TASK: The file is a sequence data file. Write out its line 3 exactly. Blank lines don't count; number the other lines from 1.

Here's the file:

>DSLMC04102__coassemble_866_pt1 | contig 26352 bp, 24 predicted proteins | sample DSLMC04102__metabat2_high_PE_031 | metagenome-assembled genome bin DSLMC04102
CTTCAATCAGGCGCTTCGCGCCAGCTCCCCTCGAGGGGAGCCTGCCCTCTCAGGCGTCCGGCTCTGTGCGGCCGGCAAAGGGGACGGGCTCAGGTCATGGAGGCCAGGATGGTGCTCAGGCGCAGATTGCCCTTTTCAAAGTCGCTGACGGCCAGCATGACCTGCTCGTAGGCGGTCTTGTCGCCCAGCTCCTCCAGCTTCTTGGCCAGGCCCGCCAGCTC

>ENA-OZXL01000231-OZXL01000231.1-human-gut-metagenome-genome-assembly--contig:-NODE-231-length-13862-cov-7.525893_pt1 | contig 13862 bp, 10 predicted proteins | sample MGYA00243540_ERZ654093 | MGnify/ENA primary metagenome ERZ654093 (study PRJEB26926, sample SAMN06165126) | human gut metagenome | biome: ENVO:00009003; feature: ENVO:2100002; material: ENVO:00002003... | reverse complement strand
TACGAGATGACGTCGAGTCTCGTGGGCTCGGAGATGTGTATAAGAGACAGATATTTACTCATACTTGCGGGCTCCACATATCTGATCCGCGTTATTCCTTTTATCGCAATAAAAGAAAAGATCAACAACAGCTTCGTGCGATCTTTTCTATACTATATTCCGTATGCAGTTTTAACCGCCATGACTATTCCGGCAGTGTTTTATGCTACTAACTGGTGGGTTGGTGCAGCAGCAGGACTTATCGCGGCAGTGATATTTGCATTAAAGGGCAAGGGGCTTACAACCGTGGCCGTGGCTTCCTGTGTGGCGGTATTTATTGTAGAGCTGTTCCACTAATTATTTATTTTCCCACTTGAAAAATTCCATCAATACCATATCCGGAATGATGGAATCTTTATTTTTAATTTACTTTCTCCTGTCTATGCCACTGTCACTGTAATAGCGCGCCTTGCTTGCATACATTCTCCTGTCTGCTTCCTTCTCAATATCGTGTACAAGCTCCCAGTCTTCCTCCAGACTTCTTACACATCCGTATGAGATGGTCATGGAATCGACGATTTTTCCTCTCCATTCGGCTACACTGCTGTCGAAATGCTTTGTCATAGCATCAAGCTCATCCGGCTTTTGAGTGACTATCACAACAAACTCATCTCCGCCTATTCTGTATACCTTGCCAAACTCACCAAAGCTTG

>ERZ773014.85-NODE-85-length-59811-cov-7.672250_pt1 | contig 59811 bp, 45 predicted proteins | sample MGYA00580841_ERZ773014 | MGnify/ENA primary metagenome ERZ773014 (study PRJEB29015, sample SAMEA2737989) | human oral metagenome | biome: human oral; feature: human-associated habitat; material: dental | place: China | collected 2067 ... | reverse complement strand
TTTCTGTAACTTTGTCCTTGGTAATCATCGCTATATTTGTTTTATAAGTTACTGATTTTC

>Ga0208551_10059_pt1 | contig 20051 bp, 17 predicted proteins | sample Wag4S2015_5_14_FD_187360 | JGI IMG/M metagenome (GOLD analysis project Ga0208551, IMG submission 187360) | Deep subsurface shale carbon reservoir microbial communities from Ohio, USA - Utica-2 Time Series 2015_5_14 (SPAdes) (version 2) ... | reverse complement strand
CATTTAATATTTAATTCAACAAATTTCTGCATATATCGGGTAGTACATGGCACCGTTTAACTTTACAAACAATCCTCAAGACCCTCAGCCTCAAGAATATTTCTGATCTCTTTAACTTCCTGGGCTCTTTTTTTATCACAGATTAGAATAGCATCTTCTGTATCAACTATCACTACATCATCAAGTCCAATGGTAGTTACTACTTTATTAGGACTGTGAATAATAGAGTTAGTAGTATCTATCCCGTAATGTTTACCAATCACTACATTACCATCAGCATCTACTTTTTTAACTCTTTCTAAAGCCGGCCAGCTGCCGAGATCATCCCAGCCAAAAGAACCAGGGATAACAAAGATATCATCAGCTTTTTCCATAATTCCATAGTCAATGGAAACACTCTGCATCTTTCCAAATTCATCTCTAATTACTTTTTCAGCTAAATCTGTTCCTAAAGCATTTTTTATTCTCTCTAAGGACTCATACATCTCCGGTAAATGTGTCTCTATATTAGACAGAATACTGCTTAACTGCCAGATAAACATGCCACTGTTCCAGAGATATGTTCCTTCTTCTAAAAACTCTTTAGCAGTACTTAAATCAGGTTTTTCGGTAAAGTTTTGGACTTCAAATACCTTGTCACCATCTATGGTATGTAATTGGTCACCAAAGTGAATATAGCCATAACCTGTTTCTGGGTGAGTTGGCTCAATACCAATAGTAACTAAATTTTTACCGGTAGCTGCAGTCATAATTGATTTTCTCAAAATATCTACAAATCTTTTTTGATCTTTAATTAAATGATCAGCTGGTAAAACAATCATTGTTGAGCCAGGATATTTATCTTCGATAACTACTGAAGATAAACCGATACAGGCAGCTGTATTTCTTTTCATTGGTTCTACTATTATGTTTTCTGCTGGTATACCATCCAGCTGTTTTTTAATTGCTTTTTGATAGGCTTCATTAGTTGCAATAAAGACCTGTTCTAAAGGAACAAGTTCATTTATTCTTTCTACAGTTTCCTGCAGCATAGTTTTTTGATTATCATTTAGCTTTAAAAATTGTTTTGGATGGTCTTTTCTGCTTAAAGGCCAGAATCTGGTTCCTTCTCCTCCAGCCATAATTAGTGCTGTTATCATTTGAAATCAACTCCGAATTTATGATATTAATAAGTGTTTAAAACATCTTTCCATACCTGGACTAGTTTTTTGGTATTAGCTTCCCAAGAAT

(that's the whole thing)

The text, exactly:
>ENA-OZXL01000231-OZXL01000231.1-human-gut-metagenome-genome-assembly--contig:-NODE-231-length-13862-cov-7.525893_pt1 | contig 13862 bp, 10 predicted proteins | sample MGYA00243540_ERZ654093 | MGnify/ENA primary metagenome ERZ654093 (study PRJEB26926, sample SAMN06165126) | human gut metagenome | biome: ENVO:00009003; feature: ENVO:2100002; material: ENVO:00002003... | reverse complement strand